Anarchy in Kafr Qasem

The Islamic militia in the town should be disbanded as Israel explores why criminal violence has become so dominant in some Arab communities

By Moshe Arens

An Islamist militia is operating in Kafr Qasem. It belongs to the Islamic Movement, which may be following in the footsteps of the outlawed Northern Branch of the Islamic Movement. When the recent disturbances in Kafr Qasem, which led to the attack on the local police station and the death of Mohammed Taha, are investigated, it may well turn out that responsibility lies mainly with this Islamic militia, the only organized group in town.

In any case, the only law enforcement organization in Israel is the Israel Police. And there’s no justification for private militias. They may operate in Syria, but they can hardly serve as an example for Israel, especially Kafr Qasem.

That town, located near Rosh Ha’ayin, is one of Israel’s more prosperous Arab communities and has attracted criminal elements demanding their share and killing people in the process. Hunting them down is the police’s job.

Making their job more difficult is the local people’s lack of cooperation with the forces of law and order. Whether this stems from fear of retribution by the criminals or a sense of misguided “Arab patriotism,” this needs to be investigated. But it’s an opportunity for the Islamic Movement to set up a local militia, presumably to do the job that the police aren’t doing while enforcing “modest” dress behavior on the local women.

As is well known, in the civilized world even criminals get the benefit of due process. Evidence must be produced before they are taken to court. But criminals, in dispensing their form of “justice,” don’t bother with such niceties.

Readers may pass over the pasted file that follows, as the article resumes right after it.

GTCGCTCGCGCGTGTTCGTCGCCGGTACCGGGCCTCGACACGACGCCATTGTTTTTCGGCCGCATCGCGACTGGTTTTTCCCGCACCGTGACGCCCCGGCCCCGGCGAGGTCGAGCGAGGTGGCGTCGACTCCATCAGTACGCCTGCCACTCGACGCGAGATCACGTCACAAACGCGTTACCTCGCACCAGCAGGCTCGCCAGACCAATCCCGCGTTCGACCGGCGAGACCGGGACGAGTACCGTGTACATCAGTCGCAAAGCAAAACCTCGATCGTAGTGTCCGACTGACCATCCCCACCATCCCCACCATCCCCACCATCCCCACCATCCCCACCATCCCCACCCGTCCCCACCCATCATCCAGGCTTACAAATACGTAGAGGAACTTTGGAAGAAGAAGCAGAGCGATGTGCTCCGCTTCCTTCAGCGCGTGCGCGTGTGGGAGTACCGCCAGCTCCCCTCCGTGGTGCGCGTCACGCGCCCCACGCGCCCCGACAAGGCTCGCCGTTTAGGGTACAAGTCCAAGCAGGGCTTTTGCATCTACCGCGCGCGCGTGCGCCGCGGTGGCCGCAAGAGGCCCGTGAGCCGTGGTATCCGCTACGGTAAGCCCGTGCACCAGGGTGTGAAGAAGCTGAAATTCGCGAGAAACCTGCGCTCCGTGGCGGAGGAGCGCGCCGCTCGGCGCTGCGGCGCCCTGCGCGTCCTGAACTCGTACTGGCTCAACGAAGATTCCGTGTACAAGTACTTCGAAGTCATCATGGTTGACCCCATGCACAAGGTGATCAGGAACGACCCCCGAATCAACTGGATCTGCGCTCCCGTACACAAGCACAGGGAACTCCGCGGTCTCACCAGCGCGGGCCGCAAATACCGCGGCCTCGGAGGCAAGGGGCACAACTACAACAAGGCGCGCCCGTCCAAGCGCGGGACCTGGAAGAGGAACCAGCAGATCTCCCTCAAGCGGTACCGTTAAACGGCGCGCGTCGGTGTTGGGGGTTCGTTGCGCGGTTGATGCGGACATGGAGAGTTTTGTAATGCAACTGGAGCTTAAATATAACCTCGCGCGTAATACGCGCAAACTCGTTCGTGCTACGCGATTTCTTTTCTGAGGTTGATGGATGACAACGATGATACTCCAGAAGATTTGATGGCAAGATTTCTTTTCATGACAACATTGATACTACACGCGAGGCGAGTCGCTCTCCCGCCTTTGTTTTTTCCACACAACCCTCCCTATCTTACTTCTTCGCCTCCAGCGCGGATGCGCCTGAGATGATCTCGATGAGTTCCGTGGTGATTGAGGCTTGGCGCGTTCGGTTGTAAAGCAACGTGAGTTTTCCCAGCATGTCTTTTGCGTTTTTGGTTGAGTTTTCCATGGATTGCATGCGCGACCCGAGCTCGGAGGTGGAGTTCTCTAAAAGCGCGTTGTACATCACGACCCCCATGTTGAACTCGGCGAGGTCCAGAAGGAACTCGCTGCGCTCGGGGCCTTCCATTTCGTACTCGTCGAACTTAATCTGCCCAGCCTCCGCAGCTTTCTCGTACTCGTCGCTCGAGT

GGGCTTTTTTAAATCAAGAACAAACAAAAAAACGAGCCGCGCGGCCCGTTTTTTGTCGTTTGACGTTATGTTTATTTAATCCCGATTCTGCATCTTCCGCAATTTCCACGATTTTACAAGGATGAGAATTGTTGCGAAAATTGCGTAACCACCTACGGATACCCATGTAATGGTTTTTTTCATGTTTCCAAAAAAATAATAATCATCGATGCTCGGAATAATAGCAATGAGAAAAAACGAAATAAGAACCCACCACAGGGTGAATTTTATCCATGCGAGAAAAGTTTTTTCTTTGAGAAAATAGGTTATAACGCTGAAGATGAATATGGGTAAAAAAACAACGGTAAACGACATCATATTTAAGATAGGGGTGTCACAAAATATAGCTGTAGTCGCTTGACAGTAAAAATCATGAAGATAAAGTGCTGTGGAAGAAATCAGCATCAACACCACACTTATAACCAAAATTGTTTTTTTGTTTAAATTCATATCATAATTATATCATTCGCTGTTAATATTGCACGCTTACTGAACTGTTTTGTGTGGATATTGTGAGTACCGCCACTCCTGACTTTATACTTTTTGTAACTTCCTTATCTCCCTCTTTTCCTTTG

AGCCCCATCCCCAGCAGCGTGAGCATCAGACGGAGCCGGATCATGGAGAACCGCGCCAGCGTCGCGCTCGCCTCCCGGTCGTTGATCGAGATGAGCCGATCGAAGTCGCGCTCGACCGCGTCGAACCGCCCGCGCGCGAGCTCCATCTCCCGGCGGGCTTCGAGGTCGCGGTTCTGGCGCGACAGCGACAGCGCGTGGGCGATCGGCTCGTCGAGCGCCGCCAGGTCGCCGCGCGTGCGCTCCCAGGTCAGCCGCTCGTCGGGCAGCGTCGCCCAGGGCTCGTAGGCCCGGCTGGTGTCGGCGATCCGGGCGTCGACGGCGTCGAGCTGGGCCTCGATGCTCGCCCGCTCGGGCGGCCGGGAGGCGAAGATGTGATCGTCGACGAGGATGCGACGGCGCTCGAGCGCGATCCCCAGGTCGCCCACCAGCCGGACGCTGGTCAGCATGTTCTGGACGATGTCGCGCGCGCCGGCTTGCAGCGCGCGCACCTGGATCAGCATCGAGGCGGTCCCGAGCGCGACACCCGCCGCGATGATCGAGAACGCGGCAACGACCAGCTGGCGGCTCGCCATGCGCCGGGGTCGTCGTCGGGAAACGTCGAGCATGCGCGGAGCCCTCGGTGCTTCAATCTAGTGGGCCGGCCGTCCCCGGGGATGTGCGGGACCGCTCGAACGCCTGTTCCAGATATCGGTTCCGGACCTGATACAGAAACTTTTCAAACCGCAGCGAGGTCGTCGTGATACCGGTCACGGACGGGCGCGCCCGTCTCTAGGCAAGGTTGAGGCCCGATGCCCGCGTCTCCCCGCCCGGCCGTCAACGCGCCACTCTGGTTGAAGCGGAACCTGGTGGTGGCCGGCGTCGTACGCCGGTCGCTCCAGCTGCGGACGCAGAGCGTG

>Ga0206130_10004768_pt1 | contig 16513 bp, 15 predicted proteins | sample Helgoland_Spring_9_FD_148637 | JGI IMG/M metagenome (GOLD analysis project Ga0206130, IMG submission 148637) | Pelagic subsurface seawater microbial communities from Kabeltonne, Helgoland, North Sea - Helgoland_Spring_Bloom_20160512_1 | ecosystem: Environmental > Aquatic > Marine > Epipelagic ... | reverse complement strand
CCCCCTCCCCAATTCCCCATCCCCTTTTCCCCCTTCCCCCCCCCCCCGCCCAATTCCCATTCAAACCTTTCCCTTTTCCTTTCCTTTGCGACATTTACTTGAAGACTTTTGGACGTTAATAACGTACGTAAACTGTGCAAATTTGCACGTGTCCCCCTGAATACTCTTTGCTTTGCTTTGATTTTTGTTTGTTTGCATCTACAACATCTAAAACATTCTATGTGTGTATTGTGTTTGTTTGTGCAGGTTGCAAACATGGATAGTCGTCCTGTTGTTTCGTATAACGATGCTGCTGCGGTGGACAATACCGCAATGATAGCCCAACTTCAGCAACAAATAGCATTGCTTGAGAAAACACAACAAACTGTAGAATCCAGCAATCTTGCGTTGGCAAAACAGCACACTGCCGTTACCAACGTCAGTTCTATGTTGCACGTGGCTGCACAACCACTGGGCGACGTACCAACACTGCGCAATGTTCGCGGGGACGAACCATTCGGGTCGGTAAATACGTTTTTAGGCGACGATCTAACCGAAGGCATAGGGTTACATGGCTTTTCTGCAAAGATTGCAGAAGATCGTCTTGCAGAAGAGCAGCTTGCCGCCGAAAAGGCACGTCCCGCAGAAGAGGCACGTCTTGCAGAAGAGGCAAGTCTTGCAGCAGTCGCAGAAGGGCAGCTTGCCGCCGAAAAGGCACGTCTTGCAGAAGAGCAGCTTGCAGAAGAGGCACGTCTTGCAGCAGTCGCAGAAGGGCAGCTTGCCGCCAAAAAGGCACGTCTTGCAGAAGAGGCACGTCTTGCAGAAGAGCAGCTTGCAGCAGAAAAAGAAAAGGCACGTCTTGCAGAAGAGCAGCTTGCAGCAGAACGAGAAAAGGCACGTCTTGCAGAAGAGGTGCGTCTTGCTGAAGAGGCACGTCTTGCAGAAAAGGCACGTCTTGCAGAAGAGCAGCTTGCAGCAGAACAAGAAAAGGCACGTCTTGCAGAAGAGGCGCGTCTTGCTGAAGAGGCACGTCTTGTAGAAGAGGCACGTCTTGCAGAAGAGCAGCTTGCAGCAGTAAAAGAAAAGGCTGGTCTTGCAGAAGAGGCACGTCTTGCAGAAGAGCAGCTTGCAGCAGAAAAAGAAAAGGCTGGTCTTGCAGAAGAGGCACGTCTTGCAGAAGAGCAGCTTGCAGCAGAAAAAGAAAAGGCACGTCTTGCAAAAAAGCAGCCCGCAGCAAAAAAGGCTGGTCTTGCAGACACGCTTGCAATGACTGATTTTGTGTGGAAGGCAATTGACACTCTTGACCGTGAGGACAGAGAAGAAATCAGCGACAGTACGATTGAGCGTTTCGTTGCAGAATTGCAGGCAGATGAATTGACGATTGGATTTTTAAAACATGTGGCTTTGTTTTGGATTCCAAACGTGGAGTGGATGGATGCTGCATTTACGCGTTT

The impatience of the citizens of Kafr Qasem with the time it takes to apprehend the criminals among them is understandable. The wheels of justice grind slowly. All citizens of Israel share their impatience with the time it takes to bring criminals to justice, and in some cases criminals are never apprehended.

But the forces of law and order must be allowed to do their job. Citizens taking the law into their own hands, or letting militias take the place of the police, paves the road to anarchy. That’s what’s happening in Kafr Qasem. If it isn’t stopped, it’s likely to spread to other towns where criminals operate. And the first in line are the Arab towns of Wadi Ara, where the local people will be the ones to suffer.

There is no justification for resisting arrest by the police and for encouraging crowds to force the release of those arrested. Trying to burn down a police station is a crime, and those who take part in this crime should be apprehended and prosecuted. There should be zero tolerance for violence against the police. The Islamic militia in the town should be disbanded. If it’s true that some of them illegally possess arms, the weapons should be confiscated and the suspects prosecuted.

After years of neglect, the police are finally striving to end the criminal violence racking certain Arab towns for years. What happened in Kafr Qasem is a reminder that this effort must be redoubled.

But even more importantly, what happened in Kafr Qasem is a challenge to the leaders of Israel’s Arab society, to its municipal and political leaders. There’s room for some soul-searching here. What is it that lets criminal violence become so dominant in some Arab towns, and what have Israel’s Arab leaders done to curb this phenomenon?

It’s up to them to keep Islamic militias from assuming leadership. It’s up to them to help the police prevent rampant crime from taking over some of Israel’s Arab towns.

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